Verses eBook

This eBook from the Gutenberg Project consists of approximately 93 pages of information about Verses.


Suggested by A picture.

 She stood in the open door,
   She blessed them faint and low: 
   “I must go,” she said, “must go
     Away from the light of the sun,
     Away from you, every one;
 Must see your eyes no more,—­
   Your eyes, that love me so.

 “I should not shudder thus,
   Nor weep, nor be afraid. 
   Nor cling to you so dismayed,
     Could I only pierce with ray eyes
     Where the dark, dark shadow lies;
 Where something hideous
   Is hiding, perhaps,” she said.

 Then slowly she went from them,
   Went down the staircase grim,
   With trembling heart and limb;
     Her footfalls echoed
     In the silence vast and dead,
 Like the notes of a requiem,
   Not sung, but uttered.

 For a little way and a black
   She groped as grope the blind,
   Then a sudden radiance shined,
     And a vision her eyelids burned;
     All joyfully she turned,
 For a moment turned she back,
   And smiled at those behind.

 There in the shadows drear
   An angel sat serene,
   Of grave and tender mien,
     With whitest roses crowned;
     A scythe lay on the ground,
 As reaping-time were near,—­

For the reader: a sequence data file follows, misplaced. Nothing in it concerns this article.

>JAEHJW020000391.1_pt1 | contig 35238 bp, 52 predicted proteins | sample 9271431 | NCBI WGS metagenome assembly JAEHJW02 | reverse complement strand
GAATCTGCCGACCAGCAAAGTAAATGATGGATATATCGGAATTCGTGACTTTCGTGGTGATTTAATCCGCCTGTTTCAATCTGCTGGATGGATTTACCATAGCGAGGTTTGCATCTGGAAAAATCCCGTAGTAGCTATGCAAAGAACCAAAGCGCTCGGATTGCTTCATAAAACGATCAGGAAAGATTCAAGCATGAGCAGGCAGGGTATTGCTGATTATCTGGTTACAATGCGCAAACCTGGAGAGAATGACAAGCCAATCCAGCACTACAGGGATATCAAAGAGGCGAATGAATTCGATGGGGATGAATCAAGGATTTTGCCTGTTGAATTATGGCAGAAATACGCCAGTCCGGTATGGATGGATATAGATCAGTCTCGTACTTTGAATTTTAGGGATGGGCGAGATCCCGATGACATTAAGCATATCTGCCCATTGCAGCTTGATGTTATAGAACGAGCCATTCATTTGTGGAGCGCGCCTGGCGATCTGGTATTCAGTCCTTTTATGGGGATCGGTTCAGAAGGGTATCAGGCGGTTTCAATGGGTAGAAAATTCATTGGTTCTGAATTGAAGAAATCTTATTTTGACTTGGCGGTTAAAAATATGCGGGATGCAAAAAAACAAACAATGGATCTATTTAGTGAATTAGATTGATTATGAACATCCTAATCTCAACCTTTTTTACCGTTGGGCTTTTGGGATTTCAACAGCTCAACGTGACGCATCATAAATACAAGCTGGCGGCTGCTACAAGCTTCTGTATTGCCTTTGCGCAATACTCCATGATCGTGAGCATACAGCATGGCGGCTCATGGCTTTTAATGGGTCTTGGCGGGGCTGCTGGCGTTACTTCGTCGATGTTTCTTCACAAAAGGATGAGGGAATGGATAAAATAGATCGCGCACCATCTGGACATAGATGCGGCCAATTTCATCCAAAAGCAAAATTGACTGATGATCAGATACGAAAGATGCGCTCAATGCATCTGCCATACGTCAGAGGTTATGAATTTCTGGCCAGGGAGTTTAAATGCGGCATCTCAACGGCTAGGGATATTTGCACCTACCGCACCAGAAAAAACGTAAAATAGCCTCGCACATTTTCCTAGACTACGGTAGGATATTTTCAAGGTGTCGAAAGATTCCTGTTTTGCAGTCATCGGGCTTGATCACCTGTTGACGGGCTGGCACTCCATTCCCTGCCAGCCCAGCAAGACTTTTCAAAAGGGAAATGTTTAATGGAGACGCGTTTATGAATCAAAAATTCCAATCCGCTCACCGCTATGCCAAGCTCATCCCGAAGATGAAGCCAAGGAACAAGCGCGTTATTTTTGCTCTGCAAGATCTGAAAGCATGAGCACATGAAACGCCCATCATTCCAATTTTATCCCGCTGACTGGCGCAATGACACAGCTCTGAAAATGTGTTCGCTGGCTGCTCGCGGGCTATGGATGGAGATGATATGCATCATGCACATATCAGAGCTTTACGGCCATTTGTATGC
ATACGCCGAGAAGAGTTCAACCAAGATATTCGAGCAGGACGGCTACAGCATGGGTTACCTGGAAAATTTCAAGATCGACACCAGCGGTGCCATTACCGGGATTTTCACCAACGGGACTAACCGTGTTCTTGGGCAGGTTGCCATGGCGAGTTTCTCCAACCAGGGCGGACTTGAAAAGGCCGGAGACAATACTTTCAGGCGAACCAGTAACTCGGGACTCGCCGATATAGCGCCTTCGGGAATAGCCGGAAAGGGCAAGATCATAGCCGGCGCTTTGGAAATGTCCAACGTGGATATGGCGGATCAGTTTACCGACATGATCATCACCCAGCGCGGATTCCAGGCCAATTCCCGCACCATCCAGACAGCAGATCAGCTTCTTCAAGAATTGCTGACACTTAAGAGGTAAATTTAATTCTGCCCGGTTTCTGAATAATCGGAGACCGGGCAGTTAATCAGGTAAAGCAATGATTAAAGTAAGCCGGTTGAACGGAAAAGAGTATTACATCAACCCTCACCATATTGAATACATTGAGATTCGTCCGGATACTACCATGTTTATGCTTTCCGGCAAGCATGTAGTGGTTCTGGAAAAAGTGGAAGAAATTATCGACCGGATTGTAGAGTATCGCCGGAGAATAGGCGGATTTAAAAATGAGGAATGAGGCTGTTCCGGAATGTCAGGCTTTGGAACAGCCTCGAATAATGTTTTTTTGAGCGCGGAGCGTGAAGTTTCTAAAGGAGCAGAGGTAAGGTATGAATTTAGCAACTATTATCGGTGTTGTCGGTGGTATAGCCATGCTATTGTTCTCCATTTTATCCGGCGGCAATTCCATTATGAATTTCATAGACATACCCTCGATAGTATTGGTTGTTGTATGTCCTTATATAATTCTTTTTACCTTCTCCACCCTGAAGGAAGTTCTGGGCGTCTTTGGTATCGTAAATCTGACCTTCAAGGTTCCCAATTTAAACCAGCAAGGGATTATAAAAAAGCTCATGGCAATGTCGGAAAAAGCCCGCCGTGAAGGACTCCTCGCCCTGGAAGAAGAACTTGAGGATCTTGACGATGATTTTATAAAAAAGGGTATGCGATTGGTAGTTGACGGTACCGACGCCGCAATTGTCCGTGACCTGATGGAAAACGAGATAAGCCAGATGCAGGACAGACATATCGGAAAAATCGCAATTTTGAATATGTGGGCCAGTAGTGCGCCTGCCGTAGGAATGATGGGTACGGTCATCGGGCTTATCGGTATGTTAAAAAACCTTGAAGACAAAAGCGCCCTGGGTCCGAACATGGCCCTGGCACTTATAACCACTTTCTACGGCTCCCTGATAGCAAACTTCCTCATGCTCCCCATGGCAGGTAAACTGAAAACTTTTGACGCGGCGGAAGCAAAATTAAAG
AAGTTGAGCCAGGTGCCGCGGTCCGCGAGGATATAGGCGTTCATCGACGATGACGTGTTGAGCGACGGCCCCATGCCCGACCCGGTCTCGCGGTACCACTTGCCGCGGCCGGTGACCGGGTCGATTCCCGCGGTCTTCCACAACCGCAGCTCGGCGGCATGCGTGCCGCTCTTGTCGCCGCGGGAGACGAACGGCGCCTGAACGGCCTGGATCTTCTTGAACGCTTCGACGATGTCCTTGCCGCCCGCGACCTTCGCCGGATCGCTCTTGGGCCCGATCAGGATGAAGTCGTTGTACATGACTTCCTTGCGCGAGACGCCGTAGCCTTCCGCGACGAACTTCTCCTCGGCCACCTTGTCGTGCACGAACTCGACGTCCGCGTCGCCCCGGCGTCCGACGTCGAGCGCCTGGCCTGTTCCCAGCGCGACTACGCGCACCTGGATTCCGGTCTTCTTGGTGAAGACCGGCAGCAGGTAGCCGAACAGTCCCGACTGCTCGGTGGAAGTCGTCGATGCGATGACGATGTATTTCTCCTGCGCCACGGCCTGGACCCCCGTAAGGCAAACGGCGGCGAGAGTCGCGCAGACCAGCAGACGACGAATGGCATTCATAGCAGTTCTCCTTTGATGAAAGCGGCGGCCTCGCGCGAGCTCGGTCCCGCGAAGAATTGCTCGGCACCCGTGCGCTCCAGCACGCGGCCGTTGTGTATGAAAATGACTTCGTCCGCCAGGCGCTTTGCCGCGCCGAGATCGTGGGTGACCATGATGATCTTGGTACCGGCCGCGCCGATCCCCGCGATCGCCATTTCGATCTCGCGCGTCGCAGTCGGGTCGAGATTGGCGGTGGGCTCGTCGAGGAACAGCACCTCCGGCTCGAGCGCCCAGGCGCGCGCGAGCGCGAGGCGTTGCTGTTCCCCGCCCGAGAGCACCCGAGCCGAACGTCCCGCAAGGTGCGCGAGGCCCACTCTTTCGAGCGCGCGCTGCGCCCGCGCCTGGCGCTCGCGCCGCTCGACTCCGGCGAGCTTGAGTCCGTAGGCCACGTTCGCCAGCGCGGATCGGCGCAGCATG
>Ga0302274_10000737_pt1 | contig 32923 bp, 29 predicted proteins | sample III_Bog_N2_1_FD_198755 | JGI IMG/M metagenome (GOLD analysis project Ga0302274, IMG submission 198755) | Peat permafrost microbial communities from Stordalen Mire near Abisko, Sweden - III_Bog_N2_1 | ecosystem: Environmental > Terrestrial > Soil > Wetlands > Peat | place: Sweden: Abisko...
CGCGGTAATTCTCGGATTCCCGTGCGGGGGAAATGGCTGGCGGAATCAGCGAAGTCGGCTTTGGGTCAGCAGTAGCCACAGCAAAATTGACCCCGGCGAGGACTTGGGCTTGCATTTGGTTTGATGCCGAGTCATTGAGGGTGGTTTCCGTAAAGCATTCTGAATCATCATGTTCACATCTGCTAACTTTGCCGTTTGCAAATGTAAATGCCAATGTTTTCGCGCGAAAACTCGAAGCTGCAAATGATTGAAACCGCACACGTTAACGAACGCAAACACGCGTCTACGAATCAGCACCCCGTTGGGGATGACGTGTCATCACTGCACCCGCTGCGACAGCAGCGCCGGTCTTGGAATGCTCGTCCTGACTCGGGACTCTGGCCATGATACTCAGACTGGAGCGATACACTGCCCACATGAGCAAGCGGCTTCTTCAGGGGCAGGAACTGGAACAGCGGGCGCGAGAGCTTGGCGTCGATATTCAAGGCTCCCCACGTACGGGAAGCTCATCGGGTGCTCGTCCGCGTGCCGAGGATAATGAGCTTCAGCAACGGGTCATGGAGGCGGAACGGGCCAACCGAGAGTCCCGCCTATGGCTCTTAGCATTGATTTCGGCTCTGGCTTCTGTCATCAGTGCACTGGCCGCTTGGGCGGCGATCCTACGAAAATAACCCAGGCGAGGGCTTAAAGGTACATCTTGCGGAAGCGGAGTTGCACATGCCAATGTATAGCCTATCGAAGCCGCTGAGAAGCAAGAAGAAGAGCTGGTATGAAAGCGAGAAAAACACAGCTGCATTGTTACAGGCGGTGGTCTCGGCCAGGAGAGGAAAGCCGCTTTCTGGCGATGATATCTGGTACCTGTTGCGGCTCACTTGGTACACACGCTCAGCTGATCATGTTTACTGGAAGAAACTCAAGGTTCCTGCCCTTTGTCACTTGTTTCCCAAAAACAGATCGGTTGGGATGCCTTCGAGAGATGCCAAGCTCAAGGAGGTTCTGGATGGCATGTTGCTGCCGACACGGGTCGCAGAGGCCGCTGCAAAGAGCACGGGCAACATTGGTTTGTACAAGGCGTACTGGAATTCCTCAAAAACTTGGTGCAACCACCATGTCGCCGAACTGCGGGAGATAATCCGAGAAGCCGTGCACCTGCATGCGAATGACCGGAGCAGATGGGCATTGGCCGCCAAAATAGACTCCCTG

A burnished scythe and a keen.

 She did not start or pale
   As the angel rose and laid
   His hand on hers, nor said
     A word, hut beckoned on;
     For a glorious meaning shone
 On the lips that told no tale,
   And she followed him, unafraid.

 Her friends wept for a space;
   Then one said:  “Be content;
   Surely some good is meant
     For her, our Beautiful,—­
     Some glorious good and full. 
 Did you not see her face,
   Her dear smile, as she went?”


      I sit alone in the gray,
        The snow falls thick and fast,
      And never a sound have I heard all day
        But the wailing of the blast,
 And the hiss and click of the snow, whirling to and fro.

      There seems no living thing
        Left in the world but I;
      My thoughts fly forth on restless wing,
        And drift back wearily,
 Storm-beaten, buffeted, hopeless, and almost dead.

      No one there is to care;
        Not one to even know
      Of the lonely day and the dull despair
        As the hours ebb and flow,
 Slow lingering, as fain to lengthen out my pain.

      And I think of the monks of old,
        Each in his separate cell,
      Hearing no sound, except when tolled
        The stated convent bell. 
 How could they live and bear that silence everywhere?

      And I think of tumbling seas,
        ’Neath cruel, lonely skies;
      And shipwrecked sailors over these
        Stretching their hungry eyes,—­
 Eyes dimmed with wasting tears for weary years on years,—­

Project Gutenberg
Verses from Project Gutenberg. Public domain.
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